the importance of early childhood education

The Importance of Early Childhood Education

As an Early Years Professional I believe Early Childhood Education is one of the most important stages of learning. Children’s brains are like sponges, soaking up every experience and storing them in the long-term memory.  Researchers have shown that children’s brains are ready to learn and children have a natural enthusiasm for learning new things as they explore the world around them.

When your child is constantly asking you questions it’s because their brain is programmed to want to find out more. If your child is at nursery, the nursery nurses will make sure your child is given a wide range of activities to help them learn. Children learn best through play so even though you may think that playing with dolls and singing nursery rhymes is not teaching your child anything, it is actually the best thing for your child. Children learn about language through singing nursery rhymes and a lot of them can help them count too – ‘one, two, three, four, five, once I caught a fish alive…’ is just one example of this. Playing with dolls helps children understand family dynamics and how to care for others. It also helps them understand self-care and how important it is to have a wash and brush their hair and so on. Playing with lego can help develop construction and problem solving skills while playing dressing up can help children to start to see other people’s points of view.

How can you help your child with early education at home

If your child is not in nursery and you want to help prepare them for when they go to school, here are some things you can do to support their learning:

Provide a range of toys

You should choose toys based on your child’s interests. You shouldn’t judge either. When I worked in nurseries it was amazing how many boys enjoyed using the hoover and cooking areas and girls enjoyed playing with the toy cars. My own daughters used to enjoy the cars characters from the Disney film and they also had wrestling figures! There is no such thing as boys’ toys and girls’ toys. This is just the way that advertisers market the products. The best range of toys should include:

  • Small play toys – such as doll’s houses, toy farm animals etc – children will enjoy moving the pieces around and creating imaginary stories with the characters.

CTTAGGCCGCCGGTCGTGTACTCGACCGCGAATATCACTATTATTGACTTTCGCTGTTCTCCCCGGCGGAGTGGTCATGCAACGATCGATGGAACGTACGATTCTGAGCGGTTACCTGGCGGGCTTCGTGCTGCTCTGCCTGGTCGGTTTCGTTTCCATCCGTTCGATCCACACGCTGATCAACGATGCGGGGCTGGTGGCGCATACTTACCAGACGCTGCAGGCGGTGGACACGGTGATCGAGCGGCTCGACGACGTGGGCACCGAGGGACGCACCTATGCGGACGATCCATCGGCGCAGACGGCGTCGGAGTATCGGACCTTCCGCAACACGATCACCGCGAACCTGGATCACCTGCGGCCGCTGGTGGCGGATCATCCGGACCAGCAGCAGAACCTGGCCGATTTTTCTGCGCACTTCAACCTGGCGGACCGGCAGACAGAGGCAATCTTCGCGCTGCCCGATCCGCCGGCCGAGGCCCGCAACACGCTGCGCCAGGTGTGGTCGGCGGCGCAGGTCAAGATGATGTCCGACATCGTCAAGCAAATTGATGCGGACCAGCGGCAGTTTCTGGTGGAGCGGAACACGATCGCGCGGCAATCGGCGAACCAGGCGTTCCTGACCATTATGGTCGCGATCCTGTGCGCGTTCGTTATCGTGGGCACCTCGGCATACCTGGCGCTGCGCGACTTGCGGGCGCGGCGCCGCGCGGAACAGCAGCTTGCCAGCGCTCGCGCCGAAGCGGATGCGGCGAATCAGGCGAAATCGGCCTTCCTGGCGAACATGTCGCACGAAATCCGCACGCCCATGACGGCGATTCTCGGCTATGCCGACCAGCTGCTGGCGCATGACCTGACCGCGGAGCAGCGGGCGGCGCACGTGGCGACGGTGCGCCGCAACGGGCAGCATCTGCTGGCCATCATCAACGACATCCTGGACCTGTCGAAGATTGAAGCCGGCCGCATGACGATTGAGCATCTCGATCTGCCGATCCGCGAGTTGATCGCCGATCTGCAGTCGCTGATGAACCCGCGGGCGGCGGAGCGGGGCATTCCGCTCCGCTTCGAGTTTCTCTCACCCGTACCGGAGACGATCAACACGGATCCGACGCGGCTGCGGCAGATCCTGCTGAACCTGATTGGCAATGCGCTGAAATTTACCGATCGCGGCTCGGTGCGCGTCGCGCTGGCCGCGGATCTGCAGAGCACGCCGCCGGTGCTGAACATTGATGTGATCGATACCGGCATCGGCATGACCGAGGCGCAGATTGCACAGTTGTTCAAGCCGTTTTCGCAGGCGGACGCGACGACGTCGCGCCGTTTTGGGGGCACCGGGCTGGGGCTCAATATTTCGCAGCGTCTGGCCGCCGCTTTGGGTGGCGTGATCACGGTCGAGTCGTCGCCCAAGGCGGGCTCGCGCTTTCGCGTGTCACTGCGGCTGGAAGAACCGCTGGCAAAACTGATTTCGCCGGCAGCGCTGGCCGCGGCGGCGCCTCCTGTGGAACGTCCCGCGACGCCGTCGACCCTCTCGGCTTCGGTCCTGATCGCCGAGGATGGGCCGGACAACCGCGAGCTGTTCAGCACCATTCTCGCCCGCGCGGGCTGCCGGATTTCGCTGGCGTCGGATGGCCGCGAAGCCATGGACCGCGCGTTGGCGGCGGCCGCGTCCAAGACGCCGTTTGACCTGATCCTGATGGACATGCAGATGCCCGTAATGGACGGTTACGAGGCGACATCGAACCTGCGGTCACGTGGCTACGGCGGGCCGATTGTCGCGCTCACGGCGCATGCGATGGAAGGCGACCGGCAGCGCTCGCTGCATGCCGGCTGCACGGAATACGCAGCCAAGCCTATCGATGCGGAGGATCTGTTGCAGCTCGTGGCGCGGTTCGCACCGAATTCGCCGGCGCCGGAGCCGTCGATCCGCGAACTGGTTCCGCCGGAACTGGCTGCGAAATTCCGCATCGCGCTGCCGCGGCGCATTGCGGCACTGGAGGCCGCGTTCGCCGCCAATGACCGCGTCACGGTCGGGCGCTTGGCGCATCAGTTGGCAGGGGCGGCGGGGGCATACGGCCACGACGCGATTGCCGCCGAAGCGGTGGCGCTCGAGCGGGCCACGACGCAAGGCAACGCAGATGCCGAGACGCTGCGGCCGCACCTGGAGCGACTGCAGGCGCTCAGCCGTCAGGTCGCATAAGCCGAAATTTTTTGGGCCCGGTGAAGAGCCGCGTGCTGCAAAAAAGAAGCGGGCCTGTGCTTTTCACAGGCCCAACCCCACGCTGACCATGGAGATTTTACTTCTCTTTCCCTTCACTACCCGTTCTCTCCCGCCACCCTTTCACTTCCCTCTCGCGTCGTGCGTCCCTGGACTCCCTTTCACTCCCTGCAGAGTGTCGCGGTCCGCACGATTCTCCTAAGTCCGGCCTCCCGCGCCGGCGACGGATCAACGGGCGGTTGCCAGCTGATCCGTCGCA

• Dress up and role play – provide a range of outfits and accessories so your child can pretend to be different people. If you can join in as another character that adds to the fun for your both!
  • Construction – lego or other building blocks
  • Creative – coloured pencils, jewellery making sets eg beads or bands, play doh
  • Board games – depending on your child’s age it’s good to play board games together as it encourages turn taking and an understanding of sharing and competitive play.

As children learn through play in the Early Years, toys will be the main focus. If your child wants you to join in with the play, do so as often as you can, even if you can only manage half an hour between chores and your work schedule as it helps you to bond as well as helping your child to develop communication and interpersonal skills.

If you want to do even more with your child you can also look into the following activities:

  • Singing nursery rhymes
  • Reading stories – you can get story sacks from your local library to play with characters
  • Start looking at early phonics/reading activities
  • Get an abacus and other objects and start counting up to 10
  • Get your child a tablet and look at educational apps – this helps your child learn how to use technology.

I hope this has given you some good ideas, but here are some links to websites for further ideas:

https://www.netmums.com/baby/playtime-with-your-baby

https://childdevelopmentinfo.com/child-development/play-work-of-children/pl5/#.WglsBGi0PIU

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